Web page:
For the tensile test case, PLANE183 elements
were used. Again, stresses were compared at 30% strain. Fig. 2 shows
results from simulations using Mooney-Rivlin coefficients generated
using the ANSYS curve-fitting utility, compared to the generic curve-fitting
program. The ANSYS coefficient-based result differs from actual
test results by 10.0% while the results from the generic data analysis
program give a difference of 42.2%.
Figure 2. Verification of tensile test
using Mooney-Rivlin coefficients derived by ANSYS (A) and manually
fit with generic curve-fitting programs (B)
Results are based on single runs with one element
type used as well as one strain. The element types selected above
have been designed specifically to be used with the ANSYS curve
fitting program. The quality of the simulation results could depend
on how well the material model fits the test data. Higher node elements
may produce different results. Although there is a great difference
in results much more research must be done in the use of different
elements, materials, loads, and constraints. It must be noted also
that hyperelastic models typically do not fit data well over entire
regions. If the strains seen in the actual application are low,
a model fit in this manner may perform poorly. The proper approach
in this case, is to restrict the range of data submitted to the
regression program so that a better fit is obtained for the region
of interest. Analogously, issues such as precycling or first deformation
(see Datapoint Spring 2001 Issue) must also be considered.
We conclude that for the test case studied, the
ANSYS data-fitting program yielded test parameters that work well
in the ANSYS simulation when used with the appropriate elements.
DatapointLabs has now internalized this methodology so that all
material model parameter development for ANSYS will now be performed
within ANSYS 7.0. A new service is also available to validate the
material models to add an additional dimension of confidence to
the end user. The comparability of the simulation to the actual
experiments performed will be demonstrated.
-Brian Croop and Hubert Lobo
Sourcing Material Data for Virtual Product
With global spread of virtual product development
(VPD) and a multitude of modern materials, enterprises are facing
technological challenges in storing, managing and seamlessly exchanging
material property data between interested parties and collaborators.
Our readership represents a diverse cross-section of users of material
properties across automotive OEMs, Tier 1-n suppliers, aerospace,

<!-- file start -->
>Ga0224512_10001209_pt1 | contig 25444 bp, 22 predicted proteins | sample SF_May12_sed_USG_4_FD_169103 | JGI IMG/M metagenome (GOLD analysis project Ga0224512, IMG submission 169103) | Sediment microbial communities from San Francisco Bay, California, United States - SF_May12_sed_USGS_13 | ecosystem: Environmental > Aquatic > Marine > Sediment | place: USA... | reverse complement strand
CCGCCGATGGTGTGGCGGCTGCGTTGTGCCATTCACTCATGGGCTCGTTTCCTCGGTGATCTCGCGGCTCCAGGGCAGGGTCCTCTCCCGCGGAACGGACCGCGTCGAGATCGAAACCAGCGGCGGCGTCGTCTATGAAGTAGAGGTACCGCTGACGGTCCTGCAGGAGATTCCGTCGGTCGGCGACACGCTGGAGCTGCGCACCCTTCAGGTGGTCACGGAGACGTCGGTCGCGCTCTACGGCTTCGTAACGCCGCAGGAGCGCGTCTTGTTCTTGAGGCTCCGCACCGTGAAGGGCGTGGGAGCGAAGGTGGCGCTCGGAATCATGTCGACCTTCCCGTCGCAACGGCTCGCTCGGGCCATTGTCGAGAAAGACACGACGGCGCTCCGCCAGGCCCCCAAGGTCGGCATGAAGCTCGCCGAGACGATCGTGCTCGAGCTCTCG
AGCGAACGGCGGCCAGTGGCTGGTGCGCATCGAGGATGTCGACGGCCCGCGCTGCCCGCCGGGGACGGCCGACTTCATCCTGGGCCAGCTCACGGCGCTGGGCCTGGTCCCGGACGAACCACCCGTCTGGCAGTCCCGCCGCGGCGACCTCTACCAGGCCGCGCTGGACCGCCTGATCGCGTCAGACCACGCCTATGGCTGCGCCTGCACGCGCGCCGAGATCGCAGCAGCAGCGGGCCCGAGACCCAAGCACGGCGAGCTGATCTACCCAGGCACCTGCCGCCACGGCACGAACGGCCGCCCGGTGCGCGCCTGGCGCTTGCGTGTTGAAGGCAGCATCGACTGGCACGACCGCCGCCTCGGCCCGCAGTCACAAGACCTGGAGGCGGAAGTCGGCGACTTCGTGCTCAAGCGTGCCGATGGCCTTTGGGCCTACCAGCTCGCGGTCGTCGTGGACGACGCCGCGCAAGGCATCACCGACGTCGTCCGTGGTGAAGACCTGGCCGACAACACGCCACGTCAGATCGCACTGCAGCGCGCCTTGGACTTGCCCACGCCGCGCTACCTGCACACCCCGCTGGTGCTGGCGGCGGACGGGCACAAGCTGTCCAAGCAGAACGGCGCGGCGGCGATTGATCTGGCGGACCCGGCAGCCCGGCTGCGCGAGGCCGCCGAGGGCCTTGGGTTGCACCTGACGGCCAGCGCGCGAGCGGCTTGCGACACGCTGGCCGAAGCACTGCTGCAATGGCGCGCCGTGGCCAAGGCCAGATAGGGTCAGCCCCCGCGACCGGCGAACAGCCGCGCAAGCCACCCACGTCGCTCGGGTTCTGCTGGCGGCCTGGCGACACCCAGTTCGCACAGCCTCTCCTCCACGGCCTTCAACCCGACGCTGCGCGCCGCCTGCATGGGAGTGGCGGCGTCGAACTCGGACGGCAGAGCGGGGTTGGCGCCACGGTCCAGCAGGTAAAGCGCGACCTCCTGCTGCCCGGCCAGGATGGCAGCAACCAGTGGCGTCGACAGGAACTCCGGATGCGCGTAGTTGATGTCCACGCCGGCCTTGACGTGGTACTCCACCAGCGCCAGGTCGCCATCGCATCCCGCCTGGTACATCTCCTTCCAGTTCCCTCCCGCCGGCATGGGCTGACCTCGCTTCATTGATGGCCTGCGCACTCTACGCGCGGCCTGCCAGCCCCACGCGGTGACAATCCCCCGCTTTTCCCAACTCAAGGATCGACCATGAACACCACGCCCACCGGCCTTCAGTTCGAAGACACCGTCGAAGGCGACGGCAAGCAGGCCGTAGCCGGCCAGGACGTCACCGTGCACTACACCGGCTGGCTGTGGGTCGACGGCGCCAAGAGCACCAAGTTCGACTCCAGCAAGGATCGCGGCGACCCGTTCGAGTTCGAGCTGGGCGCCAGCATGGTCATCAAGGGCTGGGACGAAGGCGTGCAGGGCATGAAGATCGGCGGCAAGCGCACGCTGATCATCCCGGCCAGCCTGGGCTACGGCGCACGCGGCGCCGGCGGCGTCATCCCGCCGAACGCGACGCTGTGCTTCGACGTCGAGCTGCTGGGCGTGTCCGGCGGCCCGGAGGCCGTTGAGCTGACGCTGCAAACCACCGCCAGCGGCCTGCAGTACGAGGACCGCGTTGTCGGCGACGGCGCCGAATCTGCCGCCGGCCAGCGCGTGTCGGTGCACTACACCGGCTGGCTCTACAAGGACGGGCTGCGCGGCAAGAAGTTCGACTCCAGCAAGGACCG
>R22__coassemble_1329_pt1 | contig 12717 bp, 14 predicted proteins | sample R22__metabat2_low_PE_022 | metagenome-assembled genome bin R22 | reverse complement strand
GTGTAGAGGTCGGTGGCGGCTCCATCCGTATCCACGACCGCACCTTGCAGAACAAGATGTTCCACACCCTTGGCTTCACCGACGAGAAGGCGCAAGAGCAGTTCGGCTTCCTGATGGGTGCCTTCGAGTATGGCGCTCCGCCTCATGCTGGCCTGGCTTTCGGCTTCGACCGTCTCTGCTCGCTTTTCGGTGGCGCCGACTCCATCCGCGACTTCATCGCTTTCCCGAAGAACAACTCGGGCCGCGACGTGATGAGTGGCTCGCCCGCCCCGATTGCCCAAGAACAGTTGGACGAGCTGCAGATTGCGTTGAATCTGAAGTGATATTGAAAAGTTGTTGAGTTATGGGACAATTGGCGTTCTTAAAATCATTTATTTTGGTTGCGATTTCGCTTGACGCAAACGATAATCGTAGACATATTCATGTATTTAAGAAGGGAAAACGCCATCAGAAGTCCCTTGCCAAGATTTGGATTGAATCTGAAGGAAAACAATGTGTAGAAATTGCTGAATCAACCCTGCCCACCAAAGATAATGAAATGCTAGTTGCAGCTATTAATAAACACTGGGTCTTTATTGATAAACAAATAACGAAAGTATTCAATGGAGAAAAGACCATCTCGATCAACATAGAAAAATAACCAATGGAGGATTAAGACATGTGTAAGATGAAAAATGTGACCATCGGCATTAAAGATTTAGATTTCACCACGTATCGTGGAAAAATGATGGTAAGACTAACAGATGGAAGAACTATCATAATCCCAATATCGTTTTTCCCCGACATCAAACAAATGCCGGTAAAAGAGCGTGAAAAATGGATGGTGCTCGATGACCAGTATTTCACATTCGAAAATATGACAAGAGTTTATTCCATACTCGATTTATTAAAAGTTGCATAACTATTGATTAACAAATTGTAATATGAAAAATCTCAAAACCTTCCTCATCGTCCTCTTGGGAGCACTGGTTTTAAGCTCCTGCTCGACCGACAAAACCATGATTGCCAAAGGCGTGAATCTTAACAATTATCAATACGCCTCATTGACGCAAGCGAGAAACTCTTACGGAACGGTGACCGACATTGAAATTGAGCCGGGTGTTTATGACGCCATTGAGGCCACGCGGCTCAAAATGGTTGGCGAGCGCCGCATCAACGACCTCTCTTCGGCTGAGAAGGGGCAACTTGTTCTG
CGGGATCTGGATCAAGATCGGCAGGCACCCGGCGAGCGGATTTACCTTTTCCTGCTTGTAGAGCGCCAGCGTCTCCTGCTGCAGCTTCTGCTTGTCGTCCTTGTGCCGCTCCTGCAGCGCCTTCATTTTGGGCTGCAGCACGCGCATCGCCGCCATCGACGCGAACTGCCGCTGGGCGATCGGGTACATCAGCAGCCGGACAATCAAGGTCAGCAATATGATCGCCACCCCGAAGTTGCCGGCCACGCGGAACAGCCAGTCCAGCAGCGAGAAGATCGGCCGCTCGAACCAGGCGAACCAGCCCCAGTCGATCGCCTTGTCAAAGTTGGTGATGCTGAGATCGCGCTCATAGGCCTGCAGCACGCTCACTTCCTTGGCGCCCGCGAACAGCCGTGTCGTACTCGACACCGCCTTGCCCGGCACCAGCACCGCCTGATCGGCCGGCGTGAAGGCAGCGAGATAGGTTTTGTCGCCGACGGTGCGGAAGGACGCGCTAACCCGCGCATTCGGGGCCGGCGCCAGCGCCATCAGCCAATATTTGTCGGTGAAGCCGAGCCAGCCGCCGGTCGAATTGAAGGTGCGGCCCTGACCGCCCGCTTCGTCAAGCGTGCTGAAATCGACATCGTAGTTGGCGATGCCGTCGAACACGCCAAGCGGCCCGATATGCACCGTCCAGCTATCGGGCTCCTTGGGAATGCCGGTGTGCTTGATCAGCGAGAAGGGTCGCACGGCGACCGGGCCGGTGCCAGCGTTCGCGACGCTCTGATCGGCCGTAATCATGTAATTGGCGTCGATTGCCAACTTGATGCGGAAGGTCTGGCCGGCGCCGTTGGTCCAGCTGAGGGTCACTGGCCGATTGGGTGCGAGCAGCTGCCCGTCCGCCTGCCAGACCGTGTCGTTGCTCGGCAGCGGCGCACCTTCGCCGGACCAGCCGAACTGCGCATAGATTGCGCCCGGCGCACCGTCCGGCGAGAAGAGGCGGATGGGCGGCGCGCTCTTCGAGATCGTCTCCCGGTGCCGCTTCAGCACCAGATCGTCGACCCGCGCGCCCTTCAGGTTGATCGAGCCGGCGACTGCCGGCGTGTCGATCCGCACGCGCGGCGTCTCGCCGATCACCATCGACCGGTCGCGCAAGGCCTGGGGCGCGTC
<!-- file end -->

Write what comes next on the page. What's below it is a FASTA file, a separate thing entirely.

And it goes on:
defense, resin manufacturers and high technology industries. This
article highlights the needs of the VPD community with regard to
“We have subscribed to online databases
that boast of properties for >30,000 materials, but we cannot
find the properties we need!” is a common complaint. Online
databases serve as vast collections of simple, comparative material
properties, geared primarily towards providing a material selec
tion tool. They often do not contain the representative 'design
properties' of interest for VPD. Storage and representation of the
complex interdependent behavioral characteristics of materials for
VPD remains a major challenge. No single repository currently handles
such data diversity. Hence, designers within an enterprise utilize
multiple sources of input data, creating the risk of inconsistent
material representation that could adversely affect downstream collaborative
design work. An incorrect representation
of material behavior can be fatal for an involved multi-participant
Accordingly, the new need is defined to:
Subsets of these needs are satisfied by providers
such as GE Plastics or Moldflow that have introduced plastics databases
- create a material data management system that
can handle diverse collections of application-specific properties
ranging from simple linear to complex non-linear data
- warehouse quality data from different certified
and identified sources
- provide secure filing cabinets for internal
and proprietary data
- permit easy, but secure exchange of materials
data between collaborators anywhere
- allow data access to be controlled by the ‘data
- export material model parameters to CAE programs
- include technically competent customer support
for non-linear material models.
containing material properties for VPD. However, these properties
are available to specific constituencies only. They do not offer
broad based interoperability.
The free CAMPUS plastics materials database has
existed for many years. It has acted as a repository of data that
material suppliers do not mind sharing with the public. It is primarily
intended as a material comparator, not a source for design properties.
It does not present VPD communities with a warehousing solution
for the actual materials that they use. It allows output suitable
for limited simulation programs. Matweb is similar in being free
and has similar limitations. Data fidelity and traceability are
issues of concern when designers in enterprises variably use multiple
In the “for fee” category, the IDES
plastics material database has assimilated the CAMPUS collection
in addition to its own, along with a search engine to rank and select
materials. However, the data is still comparative and the interface
to design programs, weak. MVision presents a collection of >30
databases with limited connectivity to linear CAE applications.
This results in a vast sea of data so that finding the right data